When we think of the greatest bands of all time, who comes to mind? The Beatles, The Rolling Stones, Led Zeppelin — without a doubt, some of the most reputable music acts of our time. It seems everyone born before the year 2000 has some connection to those artists, even if it was listening to your dad's old vinyl in the living room after he told you a million times to not touch them. Maybe this connection began at your first concert on a school night that you weren’t supposed to see, or singing along to the greats on the radio, decades after their peak.
We as humans have a deep-rooted passion for music in all forms, yet for the most part, the kinds of music that shape our day-to-day are the ballads and songs of days gone by. We are so satiated by what we already consider to be "good" that we have not given modern music a fair chance.
Let's be honest, which modern pop act truly has the staying power to tell our grandchildren about? Who do you hear on the radio today that you would do next to anything for concert tickets to see? If I had to guess, it isn’t many.
This leads me to the main issue within the state of popular music in America today: The artists selling out the biggest venues in the country, also with the most expensive ticket prices, are the ones we already know are great. Just two recent examples are Elton John selling out nose-bleeds at the Pepsi Center in Denver for $500 and more or The Rolling Stones selling out Mile High Stadium in less than a day at similar prices.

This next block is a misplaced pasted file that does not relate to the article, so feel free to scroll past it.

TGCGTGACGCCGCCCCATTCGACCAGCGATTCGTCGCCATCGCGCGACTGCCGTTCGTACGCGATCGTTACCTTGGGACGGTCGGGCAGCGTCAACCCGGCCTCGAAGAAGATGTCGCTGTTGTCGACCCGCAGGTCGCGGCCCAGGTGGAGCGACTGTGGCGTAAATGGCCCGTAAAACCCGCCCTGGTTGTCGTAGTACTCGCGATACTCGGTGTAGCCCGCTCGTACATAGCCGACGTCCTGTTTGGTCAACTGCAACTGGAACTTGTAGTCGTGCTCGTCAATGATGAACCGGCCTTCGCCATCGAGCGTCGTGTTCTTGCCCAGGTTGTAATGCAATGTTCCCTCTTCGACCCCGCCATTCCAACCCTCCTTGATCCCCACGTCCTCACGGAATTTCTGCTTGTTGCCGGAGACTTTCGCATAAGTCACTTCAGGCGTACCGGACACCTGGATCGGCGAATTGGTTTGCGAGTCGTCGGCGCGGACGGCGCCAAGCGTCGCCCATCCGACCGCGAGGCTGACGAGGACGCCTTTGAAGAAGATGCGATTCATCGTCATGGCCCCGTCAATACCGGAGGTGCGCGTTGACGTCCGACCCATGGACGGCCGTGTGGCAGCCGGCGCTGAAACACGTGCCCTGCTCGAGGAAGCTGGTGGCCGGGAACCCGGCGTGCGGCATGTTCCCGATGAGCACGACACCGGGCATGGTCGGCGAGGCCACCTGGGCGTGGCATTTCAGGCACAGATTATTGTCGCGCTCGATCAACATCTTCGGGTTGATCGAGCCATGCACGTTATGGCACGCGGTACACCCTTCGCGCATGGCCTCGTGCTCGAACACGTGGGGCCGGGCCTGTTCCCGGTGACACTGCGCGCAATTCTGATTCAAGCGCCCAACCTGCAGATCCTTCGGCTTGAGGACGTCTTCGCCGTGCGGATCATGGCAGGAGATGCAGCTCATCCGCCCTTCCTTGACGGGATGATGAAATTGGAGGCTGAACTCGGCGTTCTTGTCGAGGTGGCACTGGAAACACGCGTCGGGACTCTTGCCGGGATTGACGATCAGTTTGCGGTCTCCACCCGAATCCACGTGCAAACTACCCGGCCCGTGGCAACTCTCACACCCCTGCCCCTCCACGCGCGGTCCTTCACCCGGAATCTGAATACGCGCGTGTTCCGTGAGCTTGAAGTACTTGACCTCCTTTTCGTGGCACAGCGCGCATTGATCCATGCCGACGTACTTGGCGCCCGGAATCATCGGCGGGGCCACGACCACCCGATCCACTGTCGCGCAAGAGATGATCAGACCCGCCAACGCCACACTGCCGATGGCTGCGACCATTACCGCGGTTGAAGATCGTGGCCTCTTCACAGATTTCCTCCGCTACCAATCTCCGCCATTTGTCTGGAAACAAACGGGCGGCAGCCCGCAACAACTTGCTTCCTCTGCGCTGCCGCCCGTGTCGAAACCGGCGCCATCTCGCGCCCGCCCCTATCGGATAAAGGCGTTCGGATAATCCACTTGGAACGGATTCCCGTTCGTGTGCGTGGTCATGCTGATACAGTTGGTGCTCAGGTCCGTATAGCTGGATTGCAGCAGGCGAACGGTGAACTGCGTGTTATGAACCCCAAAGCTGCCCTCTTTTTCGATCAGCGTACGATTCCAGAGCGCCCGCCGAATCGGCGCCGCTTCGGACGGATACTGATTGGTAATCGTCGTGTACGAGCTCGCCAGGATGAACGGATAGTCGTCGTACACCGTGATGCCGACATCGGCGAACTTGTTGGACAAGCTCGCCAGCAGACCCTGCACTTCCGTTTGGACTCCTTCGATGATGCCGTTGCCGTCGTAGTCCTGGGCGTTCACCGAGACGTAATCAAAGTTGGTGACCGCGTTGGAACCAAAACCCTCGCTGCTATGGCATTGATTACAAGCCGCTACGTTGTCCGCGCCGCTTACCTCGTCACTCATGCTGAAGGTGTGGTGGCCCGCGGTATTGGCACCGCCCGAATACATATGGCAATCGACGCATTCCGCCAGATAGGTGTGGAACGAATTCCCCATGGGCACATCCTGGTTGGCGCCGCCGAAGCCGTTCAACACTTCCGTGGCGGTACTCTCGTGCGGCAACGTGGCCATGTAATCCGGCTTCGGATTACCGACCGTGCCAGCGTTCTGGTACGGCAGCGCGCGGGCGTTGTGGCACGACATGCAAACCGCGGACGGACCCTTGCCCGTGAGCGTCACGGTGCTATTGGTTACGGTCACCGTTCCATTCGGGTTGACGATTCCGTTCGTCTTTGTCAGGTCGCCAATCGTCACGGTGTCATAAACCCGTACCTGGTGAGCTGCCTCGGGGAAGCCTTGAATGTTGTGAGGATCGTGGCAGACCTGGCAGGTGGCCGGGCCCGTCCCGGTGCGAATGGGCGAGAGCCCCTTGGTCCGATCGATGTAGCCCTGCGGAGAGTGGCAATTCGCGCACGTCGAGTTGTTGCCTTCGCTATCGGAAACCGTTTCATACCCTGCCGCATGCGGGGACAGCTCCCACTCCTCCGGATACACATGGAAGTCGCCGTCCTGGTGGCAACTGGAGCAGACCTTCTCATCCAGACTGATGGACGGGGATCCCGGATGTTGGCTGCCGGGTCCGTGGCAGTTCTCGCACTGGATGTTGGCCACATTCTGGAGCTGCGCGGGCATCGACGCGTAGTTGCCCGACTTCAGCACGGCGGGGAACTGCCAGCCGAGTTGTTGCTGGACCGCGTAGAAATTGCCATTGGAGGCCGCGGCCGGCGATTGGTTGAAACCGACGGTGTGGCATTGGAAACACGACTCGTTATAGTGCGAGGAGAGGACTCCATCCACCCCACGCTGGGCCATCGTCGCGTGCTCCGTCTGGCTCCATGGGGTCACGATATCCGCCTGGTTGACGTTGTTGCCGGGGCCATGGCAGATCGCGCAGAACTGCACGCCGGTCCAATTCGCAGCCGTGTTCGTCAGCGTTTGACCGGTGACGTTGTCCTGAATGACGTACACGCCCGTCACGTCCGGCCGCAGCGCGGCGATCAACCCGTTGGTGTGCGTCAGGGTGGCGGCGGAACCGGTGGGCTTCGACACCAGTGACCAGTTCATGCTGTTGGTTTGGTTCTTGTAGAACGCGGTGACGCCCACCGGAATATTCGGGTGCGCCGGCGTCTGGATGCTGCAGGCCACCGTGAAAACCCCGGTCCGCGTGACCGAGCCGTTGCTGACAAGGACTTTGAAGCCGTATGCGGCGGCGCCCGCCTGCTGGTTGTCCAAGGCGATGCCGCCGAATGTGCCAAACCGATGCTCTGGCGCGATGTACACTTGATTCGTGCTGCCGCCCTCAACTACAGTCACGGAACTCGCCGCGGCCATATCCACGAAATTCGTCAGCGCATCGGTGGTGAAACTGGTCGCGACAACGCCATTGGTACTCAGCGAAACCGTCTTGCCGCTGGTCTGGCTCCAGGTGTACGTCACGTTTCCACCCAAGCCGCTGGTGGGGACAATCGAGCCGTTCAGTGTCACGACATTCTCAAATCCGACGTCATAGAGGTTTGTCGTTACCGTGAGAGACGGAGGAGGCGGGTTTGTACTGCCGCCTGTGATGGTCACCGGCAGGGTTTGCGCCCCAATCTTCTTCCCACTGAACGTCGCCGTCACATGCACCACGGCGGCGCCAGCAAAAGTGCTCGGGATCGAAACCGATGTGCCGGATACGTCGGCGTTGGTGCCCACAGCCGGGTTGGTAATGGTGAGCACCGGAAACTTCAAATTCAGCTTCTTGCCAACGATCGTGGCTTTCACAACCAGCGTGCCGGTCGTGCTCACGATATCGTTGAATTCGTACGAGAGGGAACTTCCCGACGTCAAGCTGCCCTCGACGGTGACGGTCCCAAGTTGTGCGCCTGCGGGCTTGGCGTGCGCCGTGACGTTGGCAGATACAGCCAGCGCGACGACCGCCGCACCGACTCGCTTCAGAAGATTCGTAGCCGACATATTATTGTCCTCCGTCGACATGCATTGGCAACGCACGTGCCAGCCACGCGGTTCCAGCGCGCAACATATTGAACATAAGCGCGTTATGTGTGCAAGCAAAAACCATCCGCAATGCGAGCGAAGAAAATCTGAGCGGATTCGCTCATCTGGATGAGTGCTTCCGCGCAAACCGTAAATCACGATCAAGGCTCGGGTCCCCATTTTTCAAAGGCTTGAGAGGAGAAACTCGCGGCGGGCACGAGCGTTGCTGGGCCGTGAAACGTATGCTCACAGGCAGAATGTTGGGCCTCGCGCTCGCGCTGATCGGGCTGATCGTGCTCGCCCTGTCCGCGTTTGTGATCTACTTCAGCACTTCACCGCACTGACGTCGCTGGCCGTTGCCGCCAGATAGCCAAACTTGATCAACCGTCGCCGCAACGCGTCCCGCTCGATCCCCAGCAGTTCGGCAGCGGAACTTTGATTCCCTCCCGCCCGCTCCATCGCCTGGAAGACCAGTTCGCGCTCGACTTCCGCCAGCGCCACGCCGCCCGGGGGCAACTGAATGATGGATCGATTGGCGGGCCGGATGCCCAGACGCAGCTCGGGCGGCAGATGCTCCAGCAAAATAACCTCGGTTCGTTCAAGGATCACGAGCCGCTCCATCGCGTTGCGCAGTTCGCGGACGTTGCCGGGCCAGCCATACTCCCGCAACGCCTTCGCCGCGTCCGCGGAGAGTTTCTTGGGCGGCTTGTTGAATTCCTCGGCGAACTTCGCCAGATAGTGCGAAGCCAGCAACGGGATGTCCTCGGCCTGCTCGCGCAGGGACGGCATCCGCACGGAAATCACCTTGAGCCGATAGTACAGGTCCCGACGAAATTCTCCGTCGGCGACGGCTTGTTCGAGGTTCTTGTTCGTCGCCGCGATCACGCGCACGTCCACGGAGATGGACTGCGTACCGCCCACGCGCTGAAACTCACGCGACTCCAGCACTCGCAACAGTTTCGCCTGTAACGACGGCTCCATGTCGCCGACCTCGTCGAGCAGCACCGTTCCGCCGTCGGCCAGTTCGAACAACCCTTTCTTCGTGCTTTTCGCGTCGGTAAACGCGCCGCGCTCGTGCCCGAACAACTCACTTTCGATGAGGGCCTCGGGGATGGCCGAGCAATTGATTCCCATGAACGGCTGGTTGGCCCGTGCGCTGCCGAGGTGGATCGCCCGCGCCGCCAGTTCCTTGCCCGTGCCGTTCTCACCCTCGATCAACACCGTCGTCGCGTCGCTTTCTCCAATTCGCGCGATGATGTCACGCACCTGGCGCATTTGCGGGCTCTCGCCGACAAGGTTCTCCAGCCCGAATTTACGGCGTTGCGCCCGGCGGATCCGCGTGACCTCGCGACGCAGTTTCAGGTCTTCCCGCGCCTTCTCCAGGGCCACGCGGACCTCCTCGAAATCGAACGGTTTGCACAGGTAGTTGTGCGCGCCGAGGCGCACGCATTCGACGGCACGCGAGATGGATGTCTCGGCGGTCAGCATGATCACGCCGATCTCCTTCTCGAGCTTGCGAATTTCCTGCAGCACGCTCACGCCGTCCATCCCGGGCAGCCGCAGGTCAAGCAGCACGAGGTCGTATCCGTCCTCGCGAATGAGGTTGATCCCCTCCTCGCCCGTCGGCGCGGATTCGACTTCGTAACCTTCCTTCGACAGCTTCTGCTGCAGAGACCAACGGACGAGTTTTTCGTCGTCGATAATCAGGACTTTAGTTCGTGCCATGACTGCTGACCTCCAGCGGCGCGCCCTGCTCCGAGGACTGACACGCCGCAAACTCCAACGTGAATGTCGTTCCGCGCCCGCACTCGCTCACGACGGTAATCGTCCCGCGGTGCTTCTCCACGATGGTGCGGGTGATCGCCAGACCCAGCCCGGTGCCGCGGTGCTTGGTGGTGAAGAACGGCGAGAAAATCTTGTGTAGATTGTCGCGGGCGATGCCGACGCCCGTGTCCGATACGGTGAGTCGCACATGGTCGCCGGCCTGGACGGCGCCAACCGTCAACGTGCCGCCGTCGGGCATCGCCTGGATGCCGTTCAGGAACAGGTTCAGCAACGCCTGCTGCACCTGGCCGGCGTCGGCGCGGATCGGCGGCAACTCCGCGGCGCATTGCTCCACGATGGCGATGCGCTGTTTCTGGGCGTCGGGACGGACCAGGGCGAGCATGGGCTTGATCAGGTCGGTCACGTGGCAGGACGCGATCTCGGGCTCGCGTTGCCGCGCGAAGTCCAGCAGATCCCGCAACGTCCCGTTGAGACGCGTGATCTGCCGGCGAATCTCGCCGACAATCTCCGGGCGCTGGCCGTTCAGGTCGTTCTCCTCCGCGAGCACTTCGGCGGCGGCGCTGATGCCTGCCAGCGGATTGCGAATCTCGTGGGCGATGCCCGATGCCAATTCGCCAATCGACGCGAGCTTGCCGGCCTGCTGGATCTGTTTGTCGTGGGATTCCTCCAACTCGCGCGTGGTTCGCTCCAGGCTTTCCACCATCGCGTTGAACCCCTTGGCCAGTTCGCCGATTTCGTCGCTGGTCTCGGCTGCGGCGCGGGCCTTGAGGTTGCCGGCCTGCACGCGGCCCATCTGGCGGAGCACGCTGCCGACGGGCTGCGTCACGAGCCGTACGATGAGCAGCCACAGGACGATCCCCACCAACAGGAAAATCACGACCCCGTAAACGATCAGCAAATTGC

So why are we not giving the next wave of artists a chance? I think it is because we are too comfortable. We don't like change and anything that is popular with which we don't agree, we simply brush off and play the same 20 songs we have heard a million times.
Some of the largest music acts in the world right now are likely ones that you have never heard. They are selling out arenas, headlining some of the most prestigious festivals around the globe and have cult-like fan bases reminiscent of the Grateful Dead — and they're all DJs. No longer are the days of dance DJs being forced underground to play illegal warehouse "raves" or secret parties. DJs have taken center stage around the world, dominating the nightlife capital of America, Las Vegas, and regularly drawing crowds of tens of thousands from across the planet.
It is now time for a change. It is time to acknowledge the fact that Electronic Dance Music (EDM) is here to stay. Not all kids these days want to listen to what was popular when our parents were our age.
From Madison Square Garden to Belly Up, Electronic Dance Music truly has the staying power to be considered a modern classic. It has been the first genre of music to break barriers from underground to the main stage, from being outlawed in various places around the world to a money-making machine — more so than hip-hop, punk and even rock ’n’ roll. DJs of today are the modern rock stars, and it’s high time to give credit where credit is due.
Logan Garrison, who may better be known locally as djlo_g, is giving the sound board a break for a minute to try his hand at words. He can be reached at @djlo_g.